What Is a Business Owners Policy?
What You Need to Know About Business Owners Policies
Learn whether a business owners policy is suitable for your business.
What Is a Business Owners Policy?
A business owners policy bundles property insurance and liability coverage in one handy package, offering protection for small businesses that is more affordable than purchasing those coverages separately. It's a standardized policy that is usually available for businesses with fewer than 100 employees.
How Does a Business Owners Policy Work?
Many insurers that cater to small businesses offer a BOP. Work with your agent or broker to buy a business owner's policy, or contact the insurer directly.
Once the policy has been paid for, your insurer can issue a proof of insurance document, which can come in handy when signing leases, for example.
Some insurers issue policies on standard Insurance Services Office (ISO) forms, while others may use their own proprietary forms. But most proprietary BOPs are simply variations of the standard ISO policy. The standard ISO BOP form consists of a declarations page, a BOP form, the common conditions section, and one or more endorsements.
The ISO is an organization that provides industry-standard policy forms, which makes it easier for small insurers to provide documents that will stand up in court.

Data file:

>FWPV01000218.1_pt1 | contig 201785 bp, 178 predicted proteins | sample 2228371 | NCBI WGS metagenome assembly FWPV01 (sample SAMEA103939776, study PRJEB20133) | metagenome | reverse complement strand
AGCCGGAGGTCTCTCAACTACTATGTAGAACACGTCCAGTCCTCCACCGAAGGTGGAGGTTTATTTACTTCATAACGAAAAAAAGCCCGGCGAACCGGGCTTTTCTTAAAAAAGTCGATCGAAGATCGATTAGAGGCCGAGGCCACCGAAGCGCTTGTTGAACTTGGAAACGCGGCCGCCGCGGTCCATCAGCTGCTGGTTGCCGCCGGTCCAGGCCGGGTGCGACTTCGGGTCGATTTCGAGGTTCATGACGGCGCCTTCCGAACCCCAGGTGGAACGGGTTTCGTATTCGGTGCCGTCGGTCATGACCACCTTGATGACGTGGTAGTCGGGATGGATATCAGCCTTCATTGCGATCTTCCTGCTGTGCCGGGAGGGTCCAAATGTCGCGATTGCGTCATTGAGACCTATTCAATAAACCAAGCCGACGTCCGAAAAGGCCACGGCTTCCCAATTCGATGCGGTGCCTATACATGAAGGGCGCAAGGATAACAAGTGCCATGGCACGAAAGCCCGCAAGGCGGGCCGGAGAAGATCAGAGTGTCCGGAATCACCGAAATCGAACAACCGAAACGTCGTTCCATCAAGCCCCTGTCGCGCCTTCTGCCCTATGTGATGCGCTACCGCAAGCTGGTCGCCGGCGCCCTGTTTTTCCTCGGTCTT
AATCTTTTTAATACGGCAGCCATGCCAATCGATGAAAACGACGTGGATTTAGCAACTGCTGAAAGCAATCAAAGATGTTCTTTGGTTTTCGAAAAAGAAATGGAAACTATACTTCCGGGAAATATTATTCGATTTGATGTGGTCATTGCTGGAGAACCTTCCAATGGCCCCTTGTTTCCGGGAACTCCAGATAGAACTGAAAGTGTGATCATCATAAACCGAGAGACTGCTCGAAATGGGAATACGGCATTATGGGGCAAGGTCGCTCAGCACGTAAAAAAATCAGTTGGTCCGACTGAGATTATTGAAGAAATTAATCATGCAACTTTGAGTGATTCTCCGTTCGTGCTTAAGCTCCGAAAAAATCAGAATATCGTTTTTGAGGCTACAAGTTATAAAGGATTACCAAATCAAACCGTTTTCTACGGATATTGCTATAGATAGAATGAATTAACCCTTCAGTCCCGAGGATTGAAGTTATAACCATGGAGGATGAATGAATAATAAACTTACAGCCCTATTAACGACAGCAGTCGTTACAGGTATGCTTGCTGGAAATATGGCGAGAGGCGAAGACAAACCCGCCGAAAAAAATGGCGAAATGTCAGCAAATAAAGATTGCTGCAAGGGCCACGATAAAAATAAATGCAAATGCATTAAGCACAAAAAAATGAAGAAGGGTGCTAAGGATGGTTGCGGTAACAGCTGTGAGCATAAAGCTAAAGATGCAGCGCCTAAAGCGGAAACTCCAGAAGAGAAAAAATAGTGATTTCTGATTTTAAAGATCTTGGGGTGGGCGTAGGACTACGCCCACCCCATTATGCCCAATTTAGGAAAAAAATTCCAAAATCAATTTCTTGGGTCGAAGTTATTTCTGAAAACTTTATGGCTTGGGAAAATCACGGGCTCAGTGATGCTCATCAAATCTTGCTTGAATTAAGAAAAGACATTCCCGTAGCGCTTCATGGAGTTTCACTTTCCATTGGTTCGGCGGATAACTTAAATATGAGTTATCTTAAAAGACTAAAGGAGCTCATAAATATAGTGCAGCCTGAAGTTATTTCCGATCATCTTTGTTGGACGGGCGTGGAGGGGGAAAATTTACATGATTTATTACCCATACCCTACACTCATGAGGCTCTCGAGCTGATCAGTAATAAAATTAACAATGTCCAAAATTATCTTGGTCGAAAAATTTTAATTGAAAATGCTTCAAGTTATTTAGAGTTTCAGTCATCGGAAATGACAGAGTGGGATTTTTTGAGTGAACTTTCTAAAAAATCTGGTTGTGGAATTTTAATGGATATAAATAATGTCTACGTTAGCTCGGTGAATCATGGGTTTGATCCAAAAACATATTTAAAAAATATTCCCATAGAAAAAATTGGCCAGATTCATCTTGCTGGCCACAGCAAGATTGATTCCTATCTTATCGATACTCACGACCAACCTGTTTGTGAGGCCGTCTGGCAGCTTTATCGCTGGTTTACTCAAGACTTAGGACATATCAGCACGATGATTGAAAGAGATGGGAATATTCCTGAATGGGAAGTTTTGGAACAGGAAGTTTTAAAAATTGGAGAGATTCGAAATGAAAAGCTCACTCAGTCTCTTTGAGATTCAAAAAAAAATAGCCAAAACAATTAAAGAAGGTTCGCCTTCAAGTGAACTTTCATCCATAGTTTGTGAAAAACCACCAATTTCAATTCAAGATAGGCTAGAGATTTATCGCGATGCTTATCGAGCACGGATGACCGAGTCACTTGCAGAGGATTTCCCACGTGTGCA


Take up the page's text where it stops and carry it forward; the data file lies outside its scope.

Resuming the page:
What Does a Business Owners Policy Cover?
A typical business owner's policy will provide commercial property coverage, business interruption coverage, and general liability coverage.
Commercial Property Coverage
The property section of a standard BOP policy covers the following types of property:
- Buildings located at premises described in the declarations, including machinery and equipment that is permanently installed
- Business personal property located in covered buildings
- Tenant improvements
- Property that belongs to other people (for instance, if you rent)
- Building glass owned by you (or in your custody if you are a tenant)
A BOP covers loss or damage by any peril that is not specifically listed in the exclusions section of the policy.
The exclusions in a BOP are similar to those found in an "all-risk" property policy.
There is also a special version of the form, which offers extended coverage of commercial property.
General Liability Coverage
A business owners policy includes two third-party liability coverages:
- Bodily injury and property damage liability
- Personal and advertising injury liability
The BOP provides both coverages under a single insuring agreement. It also provides certain coverages via exceptions to exclusions. Examples are contractual liability, host liquor liability, and damage to rented premises.
A BOP includes medical payments coverage, which pays for medical expenses incurred by individuals who have been injured as a result of your business activities. Medical payments coverage makes payments to injured parties in the absence of a lawsuit.
Business Interruption Coverage
Also known as business income coverage, this insurance protects your business if for some reason a natural disaster or other covered event interrupts your ability to conduct business. If your business has to shut down, this coverage will replace lost revenues.